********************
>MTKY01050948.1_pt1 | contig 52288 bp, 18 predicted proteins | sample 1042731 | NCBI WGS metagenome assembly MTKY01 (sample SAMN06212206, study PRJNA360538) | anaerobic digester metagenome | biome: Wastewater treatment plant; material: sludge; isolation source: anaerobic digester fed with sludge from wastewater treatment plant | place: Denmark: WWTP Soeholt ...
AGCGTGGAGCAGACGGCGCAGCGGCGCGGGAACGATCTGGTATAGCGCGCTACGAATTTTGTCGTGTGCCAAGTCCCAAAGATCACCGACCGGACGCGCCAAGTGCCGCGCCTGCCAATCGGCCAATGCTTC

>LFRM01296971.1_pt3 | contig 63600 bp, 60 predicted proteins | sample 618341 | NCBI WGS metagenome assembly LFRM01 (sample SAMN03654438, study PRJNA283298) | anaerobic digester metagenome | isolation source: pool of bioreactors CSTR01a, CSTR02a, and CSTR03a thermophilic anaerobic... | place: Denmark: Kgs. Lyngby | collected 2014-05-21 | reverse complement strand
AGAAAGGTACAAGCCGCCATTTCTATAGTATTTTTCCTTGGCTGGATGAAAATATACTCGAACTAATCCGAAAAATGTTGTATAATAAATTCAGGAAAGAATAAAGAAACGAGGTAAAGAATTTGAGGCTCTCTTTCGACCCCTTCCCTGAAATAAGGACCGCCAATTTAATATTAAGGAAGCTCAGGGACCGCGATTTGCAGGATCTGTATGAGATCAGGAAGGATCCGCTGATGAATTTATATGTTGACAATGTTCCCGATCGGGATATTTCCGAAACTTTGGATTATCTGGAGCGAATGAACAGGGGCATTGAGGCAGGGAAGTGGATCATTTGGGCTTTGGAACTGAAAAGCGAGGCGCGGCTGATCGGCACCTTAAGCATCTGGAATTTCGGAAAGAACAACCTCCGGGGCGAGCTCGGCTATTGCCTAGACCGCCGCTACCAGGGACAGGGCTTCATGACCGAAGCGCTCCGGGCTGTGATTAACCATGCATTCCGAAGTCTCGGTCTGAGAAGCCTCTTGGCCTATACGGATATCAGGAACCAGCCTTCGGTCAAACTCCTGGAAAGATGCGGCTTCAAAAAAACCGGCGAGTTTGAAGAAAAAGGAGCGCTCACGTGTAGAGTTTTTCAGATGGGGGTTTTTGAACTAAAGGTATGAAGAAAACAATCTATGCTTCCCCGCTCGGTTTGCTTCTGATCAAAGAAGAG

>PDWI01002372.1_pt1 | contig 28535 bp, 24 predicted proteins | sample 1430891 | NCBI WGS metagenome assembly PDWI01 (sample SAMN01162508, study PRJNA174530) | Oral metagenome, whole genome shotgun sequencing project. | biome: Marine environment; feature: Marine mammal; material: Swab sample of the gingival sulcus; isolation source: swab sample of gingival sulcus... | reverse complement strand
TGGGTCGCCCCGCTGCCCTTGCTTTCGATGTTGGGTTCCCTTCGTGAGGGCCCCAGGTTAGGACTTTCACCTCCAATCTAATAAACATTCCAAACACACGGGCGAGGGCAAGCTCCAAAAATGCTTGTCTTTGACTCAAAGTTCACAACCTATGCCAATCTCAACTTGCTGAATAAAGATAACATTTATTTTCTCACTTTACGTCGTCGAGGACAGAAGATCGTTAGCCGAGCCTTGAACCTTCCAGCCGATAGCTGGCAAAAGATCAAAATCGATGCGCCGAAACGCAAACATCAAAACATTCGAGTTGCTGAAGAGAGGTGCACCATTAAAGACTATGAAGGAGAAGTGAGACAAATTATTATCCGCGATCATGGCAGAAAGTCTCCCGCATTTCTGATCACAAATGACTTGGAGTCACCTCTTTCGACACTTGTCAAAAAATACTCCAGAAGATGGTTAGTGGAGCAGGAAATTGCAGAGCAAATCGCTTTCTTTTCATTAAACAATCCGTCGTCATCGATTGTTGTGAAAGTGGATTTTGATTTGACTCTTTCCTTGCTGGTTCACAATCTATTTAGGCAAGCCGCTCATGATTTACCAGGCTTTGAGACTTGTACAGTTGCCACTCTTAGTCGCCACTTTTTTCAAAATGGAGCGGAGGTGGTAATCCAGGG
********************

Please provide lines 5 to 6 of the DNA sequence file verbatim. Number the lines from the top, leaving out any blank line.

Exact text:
>PDWI01002372.1_pt1 | contig 28535 bp, 24 predicted proteins | sample 1430891 | NCBI WGS metagenome assembly PDWI01 (sample SAMN01162508, study PRJNA174530) | Oral metagenome, whole genome shotgun sequencing project. | biome: Marine environment; feature: Marine mammal; material: Swab sample of the gingival sulcus; isolation source: swab sample of gingival sulcus... | reverse complement strand
TGGGTCGCCCCGCTGCCCTTGCTTTCGATGTTGGGTTCCCTTCGTGAGGGCCCCAGGTTAGGACTTTCACCTCCAATCTAATAAACATTCCAAACACACGGGCGAGGGCAAGCTCCAAAAATGCTTGTCTTTGACTCAAAGTTCACAACCTATGCCAATCTCAACTTGCTGAATAAAGATAACATTTATTTTCTCACTTTACGTCGTCGAGGACAGAAGATCGTTAGCCGAGCCTTGAACCTTCCAGCCGATAGCTGGCAAAAGATCAAAATCGATGCGCCGAAACGCAAACATCAAAACATTCGAGTTGCTGAAGAGAGGTGCACCATTAAAGACTATGAAGGAGAAGTGAGACAAATTATTATCCGCGATCATGGCAGAAAGTCTCCCGCATTTCTGATCACAAATGACTTGGAGTCACCTCTTTCGACACTTGTCAAAAAATACTCCAGAAGATGGTTAGTGGAGCAGGAAATTGCAGAGCAAATCGCTTTCTTTTCATTAAACAATCCGTCGTCATCGATTGTTGTGAAAGTGGATTTTGATTTGACTCTTTCCTTGCTGGTTCACAATCTATTTAGGCAAGCCGCTCATGATTTACCAGGCTTTGAGACTTGTACAGTTGCCACTCTTAGTCGCCACTTTTTTCAAAATGGAGCGGAGGTGGTAATCCAGGG